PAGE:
Re: Merge Intel & Microsoft

Robin Hanson (
Fri, 01 Oct 1999 15:31:40 -0400

Robert Bradbury wrote:
> > Intel and Microsoft both seem to have strong near-
> > monopoly market power, and their products are clearly
> > strong complements. So the standard industrial
> > organization analysis would suggest that merging them
> > would produce lower prices *and* more profits for the
> > merged firm.
>... you may be speaking at an economics level most
>people don't have. ... only way I can interpret this statement
>is that if you mean that merging the two corporations makes
>a more efficient corporation by reducing management overhead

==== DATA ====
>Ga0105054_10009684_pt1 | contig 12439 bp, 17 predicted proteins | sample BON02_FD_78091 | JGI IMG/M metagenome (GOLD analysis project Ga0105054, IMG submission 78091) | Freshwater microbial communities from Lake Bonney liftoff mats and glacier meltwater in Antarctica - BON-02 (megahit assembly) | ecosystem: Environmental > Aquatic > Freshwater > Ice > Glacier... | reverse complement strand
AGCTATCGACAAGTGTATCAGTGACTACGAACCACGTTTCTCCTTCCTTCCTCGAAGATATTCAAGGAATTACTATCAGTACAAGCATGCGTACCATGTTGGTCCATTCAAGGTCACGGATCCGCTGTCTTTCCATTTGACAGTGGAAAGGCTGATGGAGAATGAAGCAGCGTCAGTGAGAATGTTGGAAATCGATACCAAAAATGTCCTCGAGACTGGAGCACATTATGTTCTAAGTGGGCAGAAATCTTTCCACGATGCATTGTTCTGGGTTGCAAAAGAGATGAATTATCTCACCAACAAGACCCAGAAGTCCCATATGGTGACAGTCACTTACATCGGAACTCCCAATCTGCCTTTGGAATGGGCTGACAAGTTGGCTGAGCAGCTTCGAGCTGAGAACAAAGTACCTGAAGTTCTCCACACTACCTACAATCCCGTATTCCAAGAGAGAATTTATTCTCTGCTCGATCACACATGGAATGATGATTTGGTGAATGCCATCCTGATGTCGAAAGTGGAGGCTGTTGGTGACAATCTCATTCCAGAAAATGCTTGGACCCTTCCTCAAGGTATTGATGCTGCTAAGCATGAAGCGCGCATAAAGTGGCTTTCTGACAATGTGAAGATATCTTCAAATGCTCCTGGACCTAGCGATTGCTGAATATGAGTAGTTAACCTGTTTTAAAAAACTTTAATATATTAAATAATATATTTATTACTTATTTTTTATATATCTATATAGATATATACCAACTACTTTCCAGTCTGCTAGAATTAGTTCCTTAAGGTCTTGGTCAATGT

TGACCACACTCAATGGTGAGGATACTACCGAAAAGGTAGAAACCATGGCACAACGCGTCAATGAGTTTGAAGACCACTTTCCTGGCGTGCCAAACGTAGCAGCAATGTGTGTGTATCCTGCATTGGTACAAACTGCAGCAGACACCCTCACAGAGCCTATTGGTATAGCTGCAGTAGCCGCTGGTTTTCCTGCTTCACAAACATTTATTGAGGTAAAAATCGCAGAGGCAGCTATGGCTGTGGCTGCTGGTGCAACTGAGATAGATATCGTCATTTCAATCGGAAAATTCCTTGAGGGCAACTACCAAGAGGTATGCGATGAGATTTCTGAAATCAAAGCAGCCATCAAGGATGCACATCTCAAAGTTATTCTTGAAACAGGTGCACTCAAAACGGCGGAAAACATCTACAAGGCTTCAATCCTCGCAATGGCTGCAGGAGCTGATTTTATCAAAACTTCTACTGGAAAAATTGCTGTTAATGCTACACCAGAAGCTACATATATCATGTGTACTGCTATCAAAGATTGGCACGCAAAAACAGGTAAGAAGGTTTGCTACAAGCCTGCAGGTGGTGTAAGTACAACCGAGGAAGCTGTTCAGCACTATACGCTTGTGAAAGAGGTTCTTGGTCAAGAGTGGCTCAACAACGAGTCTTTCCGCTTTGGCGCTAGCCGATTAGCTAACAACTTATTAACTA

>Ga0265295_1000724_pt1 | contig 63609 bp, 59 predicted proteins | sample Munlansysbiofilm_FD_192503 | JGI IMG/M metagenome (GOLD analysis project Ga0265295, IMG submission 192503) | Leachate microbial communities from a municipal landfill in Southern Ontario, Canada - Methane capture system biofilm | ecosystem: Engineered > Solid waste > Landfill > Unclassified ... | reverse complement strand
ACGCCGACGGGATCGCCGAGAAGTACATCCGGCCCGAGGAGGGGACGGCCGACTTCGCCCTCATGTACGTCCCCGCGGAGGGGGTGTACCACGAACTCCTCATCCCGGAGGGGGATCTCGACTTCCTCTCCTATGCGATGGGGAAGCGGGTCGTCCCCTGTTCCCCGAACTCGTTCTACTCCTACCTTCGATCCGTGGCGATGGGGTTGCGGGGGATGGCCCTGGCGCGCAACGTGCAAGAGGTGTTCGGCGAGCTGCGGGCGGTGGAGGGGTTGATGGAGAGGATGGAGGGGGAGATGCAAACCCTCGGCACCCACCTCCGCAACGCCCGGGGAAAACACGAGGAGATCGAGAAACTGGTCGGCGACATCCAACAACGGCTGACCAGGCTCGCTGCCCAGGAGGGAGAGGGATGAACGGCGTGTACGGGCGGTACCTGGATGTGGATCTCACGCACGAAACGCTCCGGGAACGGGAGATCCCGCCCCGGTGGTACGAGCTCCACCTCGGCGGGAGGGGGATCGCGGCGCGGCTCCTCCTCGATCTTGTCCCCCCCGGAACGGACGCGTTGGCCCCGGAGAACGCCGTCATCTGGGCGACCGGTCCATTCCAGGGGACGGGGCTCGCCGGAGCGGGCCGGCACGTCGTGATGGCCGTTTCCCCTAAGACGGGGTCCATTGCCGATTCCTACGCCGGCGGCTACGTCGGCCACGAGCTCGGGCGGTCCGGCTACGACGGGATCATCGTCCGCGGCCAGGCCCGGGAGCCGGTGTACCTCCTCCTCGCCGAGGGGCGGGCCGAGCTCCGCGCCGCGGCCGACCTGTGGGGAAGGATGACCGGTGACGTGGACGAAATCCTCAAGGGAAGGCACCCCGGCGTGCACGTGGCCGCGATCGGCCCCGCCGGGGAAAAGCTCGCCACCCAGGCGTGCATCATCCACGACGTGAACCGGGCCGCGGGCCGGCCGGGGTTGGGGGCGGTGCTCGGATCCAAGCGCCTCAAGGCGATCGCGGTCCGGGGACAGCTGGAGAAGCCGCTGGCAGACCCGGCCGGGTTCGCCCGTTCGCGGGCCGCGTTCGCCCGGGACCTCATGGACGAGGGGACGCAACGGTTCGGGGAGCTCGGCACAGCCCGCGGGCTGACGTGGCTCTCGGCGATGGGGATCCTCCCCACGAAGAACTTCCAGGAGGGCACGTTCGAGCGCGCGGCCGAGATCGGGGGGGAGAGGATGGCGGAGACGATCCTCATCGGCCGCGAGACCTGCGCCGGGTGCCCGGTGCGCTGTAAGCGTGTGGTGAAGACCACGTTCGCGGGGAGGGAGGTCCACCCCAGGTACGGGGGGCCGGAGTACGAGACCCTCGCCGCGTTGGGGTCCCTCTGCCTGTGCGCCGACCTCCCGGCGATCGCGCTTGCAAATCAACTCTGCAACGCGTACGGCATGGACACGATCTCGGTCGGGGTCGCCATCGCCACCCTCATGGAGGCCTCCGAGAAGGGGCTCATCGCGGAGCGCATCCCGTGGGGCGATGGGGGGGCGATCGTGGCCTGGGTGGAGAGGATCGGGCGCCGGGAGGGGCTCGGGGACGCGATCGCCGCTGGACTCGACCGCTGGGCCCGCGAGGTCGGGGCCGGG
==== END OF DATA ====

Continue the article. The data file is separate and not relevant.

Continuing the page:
>... In short, I think you need to explain the case better so
>people can see what you see.

I wasn't trying to defend or explain the standard claim, just presuming that as in all conversations those who understand the topic might join in, and those who don't would stay out. We have conversations all the time here about topics many subscribers must be clueless about.

But in this case, I'll explain. Consider a product made of two parts, X,Y, such that there is no point in having one of the parts without the other (e.g. computer chip and OS). The quantity demanded D(P) of this product is therefore in terms of the price P of the two parts together. If the two parts are sold by separate monopolists, then P = PX + PY and each monopolist does something like

      max     (PX - CX) * D(PX + PY)

Where CX is the cost of making X. If the two firms are merged, then together they

      max    (P - CX - CY) * D(P)

This leads to both a lower price P, and more profits. QED.

Robin Hanson Asst. Prof. Economics, George Mason University MSN 1D3, Carow Hall, Fairfax VA 22030
703-993-2326 FAX: 703-993-2323